The heightening levels of greenhouse gases like; CH4, N2O, CO2, and O3 and the likes have resulted in elevated average levels in global temperature, alarming weather events, increasing sea levels, and many other environmentally detrimental events.

The Earth’s ozone layer is a shield. It is the Earth’s armor against harsh radiation from the sun and is capable of subsuming 97-99% of deleterious ultra-violet light.

The ozone layer is one of the natural environmental systems affected by human-induced changes. The absence of the ozone layer would injure life on Earth, destroy organic matter and increase radiation exposure. Resulting in increasing the rates of occurrence of skin cancer and cataract. As it stands, we are gradually losing the ozone layer due to the rate at which it is depleting. 

Depletion of the ozone layer is not a natural phenomenon.  It is a human-induced environmental change.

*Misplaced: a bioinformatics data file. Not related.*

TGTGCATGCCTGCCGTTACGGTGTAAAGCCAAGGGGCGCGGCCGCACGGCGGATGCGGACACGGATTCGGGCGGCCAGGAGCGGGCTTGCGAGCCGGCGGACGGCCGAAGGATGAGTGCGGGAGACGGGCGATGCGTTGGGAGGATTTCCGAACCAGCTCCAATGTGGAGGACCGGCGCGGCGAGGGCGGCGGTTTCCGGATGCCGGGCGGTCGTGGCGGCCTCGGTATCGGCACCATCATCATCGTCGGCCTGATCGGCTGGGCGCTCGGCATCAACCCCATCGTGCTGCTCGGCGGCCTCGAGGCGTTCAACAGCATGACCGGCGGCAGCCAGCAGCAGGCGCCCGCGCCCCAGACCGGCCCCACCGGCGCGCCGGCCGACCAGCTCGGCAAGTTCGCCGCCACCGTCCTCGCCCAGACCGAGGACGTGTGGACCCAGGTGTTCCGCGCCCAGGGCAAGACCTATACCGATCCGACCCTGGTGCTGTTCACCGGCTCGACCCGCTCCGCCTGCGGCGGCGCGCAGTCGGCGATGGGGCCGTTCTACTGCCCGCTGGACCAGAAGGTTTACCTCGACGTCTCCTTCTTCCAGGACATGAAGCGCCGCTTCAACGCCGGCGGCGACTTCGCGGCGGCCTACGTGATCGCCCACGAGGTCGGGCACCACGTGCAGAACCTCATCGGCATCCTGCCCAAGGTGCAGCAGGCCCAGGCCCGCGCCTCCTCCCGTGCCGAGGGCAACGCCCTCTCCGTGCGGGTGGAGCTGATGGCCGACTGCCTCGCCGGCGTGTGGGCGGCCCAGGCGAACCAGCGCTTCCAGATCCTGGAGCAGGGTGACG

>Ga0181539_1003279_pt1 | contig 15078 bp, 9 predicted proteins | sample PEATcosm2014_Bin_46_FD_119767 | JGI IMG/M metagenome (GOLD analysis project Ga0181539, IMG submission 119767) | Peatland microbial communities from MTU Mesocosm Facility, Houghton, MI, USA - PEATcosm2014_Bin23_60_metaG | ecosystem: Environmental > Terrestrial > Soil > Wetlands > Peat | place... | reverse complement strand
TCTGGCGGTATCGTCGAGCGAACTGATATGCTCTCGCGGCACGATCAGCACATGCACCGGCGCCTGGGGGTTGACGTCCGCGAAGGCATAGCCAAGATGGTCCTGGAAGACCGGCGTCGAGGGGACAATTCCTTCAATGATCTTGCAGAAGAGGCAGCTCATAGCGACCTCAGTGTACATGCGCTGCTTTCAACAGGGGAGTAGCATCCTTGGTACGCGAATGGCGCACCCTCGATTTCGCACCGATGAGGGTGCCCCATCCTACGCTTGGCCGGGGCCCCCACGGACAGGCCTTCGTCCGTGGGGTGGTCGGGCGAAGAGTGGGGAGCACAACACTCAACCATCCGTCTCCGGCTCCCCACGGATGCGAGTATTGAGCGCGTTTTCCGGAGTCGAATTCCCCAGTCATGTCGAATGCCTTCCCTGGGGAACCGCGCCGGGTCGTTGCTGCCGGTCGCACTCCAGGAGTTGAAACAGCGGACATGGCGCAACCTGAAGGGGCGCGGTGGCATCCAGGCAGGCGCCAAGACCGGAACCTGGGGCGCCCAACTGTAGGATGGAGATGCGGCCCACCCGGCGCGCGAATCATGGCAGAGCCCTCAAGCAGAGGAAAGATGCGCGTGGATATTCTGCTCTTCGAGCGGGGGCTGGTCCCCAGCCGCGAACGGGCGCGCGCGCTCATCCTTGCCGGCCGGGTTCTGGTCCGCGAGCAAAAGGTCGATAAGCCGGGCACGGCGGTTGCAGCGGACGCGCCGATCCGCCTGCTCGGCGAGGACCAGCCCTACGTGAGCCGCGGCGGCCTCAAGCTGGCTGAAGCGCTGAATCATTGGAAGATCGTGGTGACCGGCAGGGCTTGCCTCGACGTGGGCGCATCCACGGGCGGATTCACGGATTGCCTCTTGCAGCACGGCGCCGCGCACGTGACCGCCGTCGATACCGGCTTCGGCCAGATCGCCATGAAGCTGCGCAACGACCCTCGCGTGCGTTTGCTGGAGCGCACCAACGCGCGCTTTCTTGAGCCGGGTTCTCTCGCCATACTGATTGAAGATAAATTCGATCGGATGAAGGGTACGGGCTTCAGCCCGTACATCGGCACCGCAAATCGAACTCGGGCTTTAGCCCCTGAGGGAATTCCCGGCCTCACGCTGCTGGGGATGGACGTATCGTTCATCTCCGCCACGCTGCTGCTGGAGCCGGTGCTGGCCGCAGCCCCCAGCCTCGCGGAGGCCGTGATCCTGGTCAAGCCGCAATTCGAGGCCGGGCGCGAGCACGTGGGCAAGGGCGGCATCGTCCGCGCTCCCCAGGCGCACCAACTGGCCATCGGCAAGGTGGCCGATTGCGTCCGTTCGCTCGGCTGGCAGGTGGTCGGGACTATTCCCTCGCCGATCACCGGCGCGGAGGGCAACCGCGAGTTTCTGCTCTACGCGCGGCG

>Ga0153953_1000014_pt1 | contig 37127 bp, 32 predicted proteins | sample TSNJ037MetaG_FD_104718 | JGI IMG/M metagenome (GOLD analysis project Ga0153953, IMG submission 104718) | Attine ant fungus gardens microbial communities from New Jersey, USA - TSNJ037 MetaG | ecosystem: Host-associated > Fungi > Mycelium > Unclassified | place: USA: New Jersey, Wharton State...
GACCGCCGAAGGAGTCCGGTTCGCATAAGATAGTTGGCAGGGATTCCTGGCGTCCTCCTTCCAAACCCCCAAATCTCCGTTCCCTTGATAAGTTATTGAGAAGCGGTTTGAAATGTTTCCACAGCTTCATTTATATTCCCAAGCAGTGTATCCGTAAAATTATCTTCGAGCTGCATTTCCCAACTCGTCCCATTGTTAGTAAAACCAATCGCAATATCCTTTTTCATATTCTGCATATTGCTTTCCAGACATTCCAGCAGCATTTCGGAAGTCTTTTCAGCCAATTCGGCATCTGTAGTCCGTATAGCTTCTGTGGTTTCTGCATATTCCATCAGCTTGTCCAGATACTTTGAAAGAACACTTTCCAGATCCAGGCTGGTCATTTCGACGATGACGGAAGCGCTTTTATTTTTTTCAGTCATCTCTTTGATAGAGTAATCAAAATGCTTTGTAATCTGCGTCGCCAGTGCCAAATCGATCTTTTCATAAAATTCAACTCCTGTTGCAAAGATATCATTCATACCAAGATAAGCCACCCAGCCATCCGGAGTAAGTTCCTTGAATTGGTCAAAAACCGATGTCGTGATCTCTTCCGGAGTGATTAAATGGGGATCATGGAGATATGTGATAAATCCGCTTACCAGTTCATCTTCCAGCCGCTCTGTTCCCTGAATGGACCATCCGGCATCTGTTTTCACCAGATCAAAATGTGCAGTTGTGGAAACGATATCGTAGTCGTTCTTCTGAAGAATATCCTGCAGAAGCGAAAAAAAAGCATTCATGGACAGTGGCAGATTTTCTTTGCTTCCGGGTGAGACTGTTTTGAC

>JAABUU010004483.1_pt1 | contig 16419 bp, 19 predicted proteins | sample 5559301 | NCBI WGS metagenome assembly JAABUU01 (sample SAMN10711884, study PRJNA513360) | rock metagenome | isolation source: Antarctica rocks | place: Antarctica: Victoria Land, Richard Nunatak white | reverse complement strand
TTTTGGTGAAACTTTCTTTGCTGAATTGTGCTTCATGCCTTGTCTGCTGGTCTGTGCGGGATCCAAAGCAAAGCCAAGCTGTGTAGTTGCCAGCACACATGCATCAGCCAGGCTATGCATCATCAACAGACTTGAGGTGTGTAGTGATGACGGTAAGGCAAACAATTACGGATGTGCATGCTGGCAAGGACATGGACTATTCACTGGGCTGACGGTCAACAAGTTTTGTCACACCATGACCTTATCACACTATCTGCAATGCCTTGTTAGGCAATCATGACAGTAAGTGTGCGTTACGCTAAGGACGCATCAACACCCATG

Climate change and the increment in sea levels have significantly affected the coastal areas of Nigeria. Niger Delta may risk losing a large portion of land due to inundation and soil erosion. Other areas most likely to also be affected by such conditions are Lagos, Port-Harcourt, Yenogoa, Okirika, and Warri (Ogunniran B.I, 2018).

Nonetheless, the environment is indeed changing with adverse effects on all forms of life. The less privileged and impoverished are most susceptible to these changes. That is because they are primary benefactors of natural resources and ecosystem services. They depend on the environment for a means of livelihood and food. They reside in areas that are vulnerable to environmental hazards because the land is cheap and affordable for them.